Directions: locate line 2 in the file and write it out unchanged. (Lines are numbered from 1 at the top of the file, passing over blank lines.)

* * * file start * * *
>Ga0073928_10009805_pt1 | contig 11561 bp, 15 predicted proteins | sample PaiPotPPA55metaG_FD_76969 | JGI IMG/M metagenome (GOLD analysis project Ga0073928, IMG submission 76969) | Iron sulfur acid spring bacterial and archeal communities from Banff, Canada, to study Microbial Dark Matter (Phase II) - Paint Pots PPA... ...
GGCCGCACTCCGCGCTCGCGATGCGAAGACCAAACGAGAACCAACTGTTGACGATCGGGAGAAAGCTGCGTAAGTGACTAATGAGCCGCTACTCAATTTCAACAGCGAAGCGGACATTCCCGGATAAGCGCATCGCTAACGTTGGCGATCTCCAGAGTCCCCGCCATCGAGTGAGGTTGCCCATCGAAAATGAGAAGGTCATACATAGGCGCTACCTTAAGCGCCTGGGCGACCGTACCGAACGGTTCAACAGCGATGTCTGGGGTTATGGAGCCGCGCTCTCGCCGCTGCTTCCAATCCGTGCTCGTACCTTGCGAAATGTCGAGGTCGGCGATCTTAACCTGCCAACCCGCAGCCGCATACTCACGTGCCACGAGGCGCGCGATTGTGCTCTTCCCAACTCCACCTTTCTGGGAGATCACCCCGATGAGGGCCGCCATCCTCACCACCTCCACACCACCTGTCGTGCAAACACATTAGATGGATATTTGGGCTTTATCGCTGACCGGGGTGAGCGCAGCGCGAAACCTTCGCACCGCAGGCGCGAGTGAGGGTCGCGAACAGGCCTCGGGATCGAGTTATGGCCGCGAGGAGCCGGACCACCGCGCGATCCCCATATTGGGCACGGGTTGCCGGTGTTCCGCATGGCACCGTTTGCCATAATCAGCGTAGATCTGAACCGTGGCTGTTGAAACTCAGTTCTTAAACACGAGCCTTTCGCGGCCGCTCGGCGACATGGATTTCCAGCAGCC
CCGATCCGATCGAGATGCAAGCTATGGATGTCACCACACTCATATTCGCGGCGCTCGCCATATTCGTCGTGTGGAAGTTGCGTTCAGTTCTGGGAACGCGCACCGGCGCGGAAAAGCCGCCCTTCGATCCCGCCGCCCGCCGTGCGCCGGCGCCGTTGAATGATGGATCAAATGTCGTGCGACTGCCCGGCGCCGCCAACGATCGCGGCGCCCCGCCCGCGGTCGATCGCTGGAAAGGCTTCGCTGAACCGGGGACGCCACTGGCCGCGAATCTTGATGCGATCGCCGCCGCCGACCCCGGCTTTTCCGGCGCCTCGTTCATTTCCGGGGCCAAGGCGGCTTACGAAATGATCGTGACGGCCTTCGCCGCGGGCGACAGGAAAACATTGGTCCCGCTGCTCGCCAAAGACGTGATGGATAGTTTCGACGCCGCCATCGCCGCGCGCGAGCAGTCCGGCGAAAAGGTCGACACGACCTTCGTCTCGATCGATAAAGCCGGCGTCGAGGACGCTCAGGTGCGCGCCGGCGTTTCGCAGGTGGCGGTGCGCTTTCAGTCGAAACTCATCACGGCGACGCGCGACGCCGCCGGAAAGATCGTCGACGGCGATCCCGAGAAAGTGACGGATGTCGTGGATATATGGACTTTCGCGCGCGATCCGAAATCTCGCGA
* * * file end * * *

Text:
GGCCGCACTCCGCGCTCGCGATGCGAAGACCAAACGAGAACCAACTGTTGACGATCGGGAGAAAGCTGCGTAAGTGACTAATGAGCCGCTACTCAATTTCAACAGCGAAGCGGACATTCCCGGATAAGCGCATCGCTAACGTTGGCGATCTCCAGAGTCCCCGCCATCGAGTGAGGTTGCCCATCGAAAATGAGAAGGTCATACATAGGCGCTACCTTAAGCGCCTGGGCGACCGTACCGAACGGTTCAACAGCGATGTCTGGGGTTATGGAGCCGCGCTCTCGCCGCTGCTTCCAATCCGTGCTCGTACCTTGCGAAATGTCGAGGTCGGCGATCTTAACCTGCCAACCCGCAGCCGCATACTCACGTGCCACGAGGCGCGCGATTGTGCTCTTCCCAACTCCACCTTTCTGGGAGATCACCCCGATGAGGGCCGCCATCCTCACCACCTCCACACCACCTGTCGTGCAAACACATTAGATGGATATTTGGGCTTTATCGCTGACCGGGGTGAGCGCAGCGCGAAACCTTCGCACCGCAGGCGCGAGTGAGGGTCGCGAACAGGCCTCGGGATCGAGTTATGGCCGCGAGGAGCCGGACCACCGCGCGATCCCCATATTGGGCACGGGTTGCCGGTGTTCCGCATGGCACCGTTTGCCATAATCAGCGTAGATCTGAACCGTGGCTGTTGAAACTCAGTTCTTAAACACGAGCCTTTCGCGGCCGCTCGGCGACATGGATTTCCAGCAGCC